Nobody Said It Was Easy

And if they did, they were not telling the truth. Many of us are striving for a good relationship with our horses where we experience the joy that comes with partnering with a healthy and happy horse.

Most of us are aware that this – depending on several factors and circumstances – can be more or less hard work and involves continuous learning. Every day is a school day so to speak. It often includes setbacks and the need for us to reassess, adjust, change, learn and grow. If that is something we find difficult to deal with and cannot enjoy and find value in, I suggest finding a different pastime. Though, if we do and stick through the challenges, we will be rewarded in many ways both in the experiences we share with our horses and the way it shapes not only our bodies but also our character and personality.

Working with horses asks for humility first and for resilience second.

However, it may not appear that way when we see how the modern horse world is presenting itself to the world. But let us not forget that this is not the full story and that most of our interactions with horses happen away from the limelight, the glamour, and the beautiful sounding words. They demand honesty and unvarnished truth.

In order to meet horses at their level, we are asked to leave aspects of the modern world and the way it is operating – the way we are operating – behind and step into a way of being that can be very different from our own. It is a place that touches parts of our own deep (be)longing as humans as part of the natural world. This, I believe, is one of the reasons why so many of us are drawn to be with horses in the first place. We are asked to slow down, and to listen to a language that is very different from our own, and to be present where our minds are used to being distracted and occupied with too many things most of the time.

We are also asked to know and to learn and to understand a myriad of hard facts such as the needs and the natural behaviour of horses, nutrition, training and development taking into account their anatomy and physiology and learning behaviour, health and medical issues, pasture management, well-fitting tack, the list goes on.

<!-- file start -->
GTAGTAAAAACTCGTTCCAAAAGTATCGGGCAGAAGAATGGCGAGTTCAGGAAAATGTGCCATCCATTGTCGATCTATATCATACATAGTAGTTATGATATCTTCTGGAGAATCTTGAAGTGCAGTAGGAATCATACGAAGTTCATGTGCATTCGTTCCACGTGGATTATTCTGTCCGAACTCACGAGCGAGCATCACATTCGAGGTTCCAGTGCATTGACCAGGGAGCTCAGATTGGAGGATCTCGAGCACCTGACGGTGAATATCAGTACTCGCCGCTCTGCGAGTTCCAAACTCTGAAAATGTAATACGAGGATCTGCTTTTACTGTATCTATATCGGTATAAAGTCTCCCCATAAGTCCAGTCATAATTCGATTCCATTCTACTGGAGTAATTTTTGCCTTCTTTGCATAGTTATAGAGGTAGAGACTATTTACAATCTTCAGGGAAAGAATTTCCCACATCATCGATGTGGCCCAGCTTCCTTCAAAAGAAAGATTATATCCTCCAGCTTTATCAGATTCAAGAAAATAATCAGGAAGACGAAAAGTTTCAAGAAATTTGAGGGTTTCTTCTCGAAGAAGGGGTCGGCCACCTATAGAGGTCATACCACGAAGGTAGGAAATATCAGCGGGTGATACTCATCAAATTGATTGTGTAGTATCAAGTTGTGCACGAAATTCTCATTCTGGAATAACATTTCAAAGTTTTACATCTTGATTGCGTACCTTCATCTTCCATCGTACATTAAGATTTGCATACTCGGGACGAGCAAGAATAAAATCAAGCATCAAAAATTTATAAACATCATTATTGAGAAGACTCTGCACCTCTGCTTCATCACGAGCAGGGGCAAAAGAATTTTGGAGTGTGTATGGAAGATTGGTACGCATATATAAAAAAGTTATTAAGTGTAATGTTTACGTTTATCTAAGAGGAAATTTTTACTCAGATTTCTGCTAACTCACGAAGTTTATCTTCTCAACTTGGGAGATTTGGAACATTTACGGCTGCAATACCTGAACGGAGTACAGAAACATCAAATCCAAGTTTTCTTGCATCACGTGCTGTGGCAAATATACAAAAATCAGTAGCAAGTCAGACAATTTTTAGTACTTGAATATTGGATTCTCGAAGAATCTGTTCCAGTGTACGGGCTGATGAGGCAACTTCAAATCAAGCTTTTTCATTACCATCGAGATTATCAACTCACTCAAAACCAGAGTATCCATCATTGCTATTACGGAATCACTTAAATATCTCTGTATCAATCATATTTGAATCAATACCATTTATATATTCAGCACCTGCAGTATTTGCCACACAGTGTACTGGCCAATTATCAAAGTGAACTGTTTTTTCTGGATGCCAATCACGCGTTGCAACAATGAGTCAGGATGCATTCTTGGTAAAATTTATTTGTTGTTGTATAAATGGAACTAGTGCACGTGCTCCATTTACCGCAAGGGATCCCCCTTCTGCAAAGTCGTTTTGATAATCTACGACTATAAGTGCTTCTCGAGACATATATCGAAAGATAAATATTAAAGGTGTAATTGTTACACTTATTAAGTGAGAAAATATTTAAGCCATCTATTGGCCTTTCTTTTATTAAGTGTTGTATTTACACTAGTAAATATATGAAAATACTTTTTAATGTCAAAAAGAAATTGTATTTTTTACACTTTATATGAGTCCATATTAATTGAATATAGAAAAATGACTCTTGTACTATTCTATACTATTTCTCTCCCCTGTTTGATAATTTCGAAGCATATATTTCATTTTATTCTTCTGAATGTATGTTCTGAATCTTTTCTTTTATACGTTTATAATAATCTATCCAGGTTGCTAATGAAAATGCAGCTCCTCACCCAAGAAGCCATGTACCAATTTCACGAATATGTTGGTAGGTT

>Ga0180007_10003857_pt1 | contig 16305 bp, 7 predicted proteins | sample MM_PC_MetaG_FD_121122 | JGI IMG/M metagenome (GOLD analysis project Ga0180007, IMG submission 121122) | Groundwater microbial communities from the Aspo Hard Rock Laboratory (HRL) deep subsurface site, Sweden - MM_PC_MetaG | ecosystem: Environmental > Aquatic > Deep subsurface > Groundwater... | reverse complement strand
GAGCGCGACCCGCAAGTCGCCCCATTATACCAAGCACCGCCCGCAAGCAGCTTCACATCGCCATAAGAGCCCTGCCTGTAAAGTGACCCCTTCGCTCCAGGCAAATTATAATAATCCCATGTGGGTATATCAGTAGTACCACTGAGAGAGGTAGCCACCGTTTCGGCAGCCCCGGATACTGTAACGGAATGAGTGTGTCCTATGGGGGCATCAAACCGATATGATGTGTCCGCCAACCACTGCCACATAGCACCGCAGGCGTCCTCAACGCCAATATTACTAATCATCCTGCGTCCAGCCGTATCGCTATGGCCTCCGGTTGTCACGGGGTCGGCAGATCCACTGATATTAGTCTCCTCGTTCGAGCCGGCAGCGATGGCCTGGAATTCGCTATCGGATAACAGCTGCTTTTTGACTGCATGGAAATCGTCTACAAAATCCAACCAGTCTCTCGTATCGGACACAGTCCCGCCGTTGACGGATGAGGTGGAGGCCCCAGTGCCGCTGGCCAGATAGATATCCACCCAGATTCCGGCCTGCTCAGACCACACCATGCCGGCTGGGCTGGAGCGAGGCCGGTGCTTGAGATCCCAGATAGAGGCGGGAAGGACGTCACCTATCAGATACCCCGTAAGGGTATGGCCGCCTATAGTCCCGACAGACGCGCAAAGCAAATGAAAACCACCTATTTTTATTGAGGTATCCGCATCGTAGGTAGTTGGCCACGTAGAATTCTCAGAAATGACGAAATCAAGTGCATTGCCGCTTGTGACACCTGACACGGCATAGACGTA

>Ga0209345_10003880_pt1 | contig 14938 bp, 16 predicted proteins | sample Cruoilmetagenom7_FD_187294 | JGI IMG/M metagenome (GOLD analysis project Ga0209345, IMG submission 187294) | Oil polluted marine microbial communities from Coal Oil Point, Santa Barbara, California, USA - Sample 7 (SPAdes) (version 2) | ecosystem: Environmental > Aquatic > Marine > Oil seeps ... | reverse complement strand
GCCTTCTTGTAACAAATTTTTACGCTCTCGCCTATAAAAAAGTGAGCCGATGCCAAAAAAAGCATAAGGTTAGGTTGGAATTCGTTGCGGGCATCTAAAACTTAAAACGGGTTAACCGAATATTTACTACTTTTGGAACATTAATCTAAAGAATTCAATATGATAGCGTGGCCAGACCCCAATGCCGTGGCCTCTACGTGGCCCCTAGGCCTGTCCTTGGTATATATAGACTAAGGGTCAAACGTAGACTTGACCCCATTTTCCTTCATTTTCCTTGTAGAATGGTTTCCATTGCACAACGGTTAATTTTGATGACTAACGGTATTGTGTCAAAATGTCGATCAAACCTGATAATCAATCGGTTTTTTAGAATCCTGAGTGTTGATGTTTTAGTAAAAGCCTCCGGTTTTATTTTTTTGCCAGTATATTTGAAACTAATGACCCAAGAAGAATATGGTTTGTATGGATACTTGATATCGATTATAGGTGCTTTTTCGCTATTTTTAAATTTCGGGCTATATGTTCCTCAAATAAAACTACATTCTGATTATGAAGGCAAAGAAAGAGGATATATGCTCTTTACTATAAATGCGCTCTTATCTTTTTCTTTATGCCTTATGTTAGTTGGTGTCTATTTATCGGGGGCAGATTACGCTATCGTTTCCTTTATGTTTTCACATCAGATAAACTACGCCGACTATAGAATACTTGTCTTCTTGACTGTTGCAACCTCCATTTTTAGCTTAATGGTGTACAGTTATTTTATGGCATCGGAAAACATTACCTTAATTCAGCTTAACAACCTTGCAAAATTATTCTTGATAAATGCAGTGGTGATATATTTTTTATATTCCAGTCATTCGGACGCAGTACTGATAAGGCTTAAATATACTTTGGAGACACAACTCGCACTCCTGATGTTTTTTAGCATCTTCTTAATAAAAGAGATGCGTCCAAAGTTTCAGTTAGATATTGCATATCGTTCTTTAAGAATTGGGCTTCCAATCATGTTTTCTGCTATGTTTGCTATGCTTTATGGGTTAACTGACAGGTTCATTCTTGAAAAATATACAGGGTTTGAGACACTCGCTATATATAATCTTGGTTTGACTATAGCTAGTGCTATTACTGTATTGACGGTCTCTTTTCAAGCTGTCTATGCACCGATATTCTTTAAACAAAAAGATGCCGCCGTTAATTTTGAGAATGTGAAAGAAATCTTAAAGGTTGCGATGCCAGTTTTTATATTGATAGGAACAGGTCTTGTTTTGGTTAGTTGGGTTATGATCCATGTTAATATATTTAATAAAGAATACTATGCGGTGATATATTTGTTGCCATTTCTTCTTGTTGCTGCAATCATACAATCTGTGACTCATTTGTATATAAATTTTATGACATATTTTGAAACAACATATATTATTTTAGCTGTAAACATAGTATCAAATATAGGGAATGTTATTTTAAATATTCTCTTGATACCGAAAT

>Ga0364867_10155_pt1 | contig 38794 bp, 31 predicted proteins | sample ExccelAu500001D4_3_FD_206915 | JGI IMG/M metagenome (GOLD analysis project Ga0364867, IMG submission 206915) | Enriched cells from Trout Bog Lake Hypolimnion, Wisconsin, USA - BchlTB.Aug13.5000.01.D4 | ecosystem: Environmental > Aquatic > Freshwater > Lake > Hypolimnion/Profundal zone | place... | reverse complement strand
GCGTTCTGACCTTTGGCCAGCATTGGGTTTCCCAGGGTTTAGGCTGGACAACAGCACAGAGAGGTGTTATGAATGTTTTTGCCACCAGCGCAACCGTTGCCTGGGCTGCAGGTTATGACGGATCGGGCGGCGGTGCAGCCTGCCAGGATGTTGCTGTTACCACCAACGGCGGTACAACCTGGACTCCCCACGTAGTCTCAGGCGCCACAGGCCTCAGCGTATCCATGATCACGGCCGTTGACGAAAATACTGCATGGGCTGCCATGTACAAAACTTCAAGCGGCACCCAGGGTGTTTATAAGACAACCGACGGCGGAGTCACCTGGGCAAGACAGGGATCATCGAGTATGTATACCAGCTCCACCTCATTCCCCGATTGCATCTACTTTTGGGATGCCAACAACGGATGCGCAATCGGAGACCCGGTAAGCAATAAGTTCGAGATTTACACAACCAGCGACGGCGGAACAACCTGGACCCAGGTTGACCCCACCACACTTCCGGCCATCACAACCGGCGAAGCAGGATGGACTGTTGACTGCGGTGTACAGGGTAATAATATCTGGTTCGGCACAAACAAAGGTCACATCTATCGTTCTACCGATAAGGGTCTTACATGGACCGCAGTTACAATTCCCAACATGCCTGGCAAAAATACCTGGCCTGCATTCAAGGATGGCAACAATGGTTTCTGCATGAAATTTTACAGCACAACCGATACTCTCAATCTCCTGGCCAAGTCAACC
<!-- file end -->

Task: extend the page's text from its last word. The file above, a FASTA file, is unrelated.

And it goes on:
If that was not enough, in the age of social media we are flooded with numerous voices of (often self-proclaimed) experts who share tools and methods and pretend to know best on all of these topics, what is the right thing to do and how to fix our problems. How not to be confused and to lose direction?

It is a world that differs a lot from the world that I grew up in where numnahs only came in 3 basic colours and where – when you thought you needed a stronger bit – you were told to go back to basic schooling instead. No shortcuts, no quick fixes, just nitty-gritty work, day after day after day. Did we have any fun? Yes, tons of it.

So, what do we do today. I suggest choosing our teachers wisely and focussing on the basics and essentials first, doing the necessary work and building gradually, step by step. Those who share and teach in such a way may be more hidden and out of sight as their voices are not as loud, their appearance is not as shiny, they do not claim to know and have the only truth, they do not offer quick fixes and pretend that it is easy. Rather they offer a path of solidity and safety in a calm, serene and unassuming manner.

In my work as an equine acupuncturist and bodyworker, it is similar. Here, I offer you help in overcoming some of the problems you encounter with your horses, to move beyond them by supporting your horse’s body (and mind) to find its way back into balance, and to guide you in making necessary changes. Any issues and struggles your horse is presenting with are addressed and contributing factors are taken into account.

Health is balance and physical and emotional balance form the foundation of our activities. With this foundation in place, we can easily step into the training and activities with our horses while ensuring their health, welfare and well-being. Helping your horse’s body find a path to soundness and health, my offering is a means of support for the team that is you and your horse.

And while I do not have any new tools or methods or magic buttons to share that will solve all of your problems, my work is grounded in the more than 2000 years old practice of Traditional Chinese Medicine which looks at the horse as a whole. And it is informed and influenced by other forms of manual therapy, up-to-date research and science in my field of work, my life with horses, the old classical German way of schooling horses the focus of which is to develop a horse gradually based on their anatomy and physiology to maintain soundness, and my training and experience in so many other horse related topics and settings. My gratitude goes to the wonderful teachers, people and horses I have been able to study with and learn from!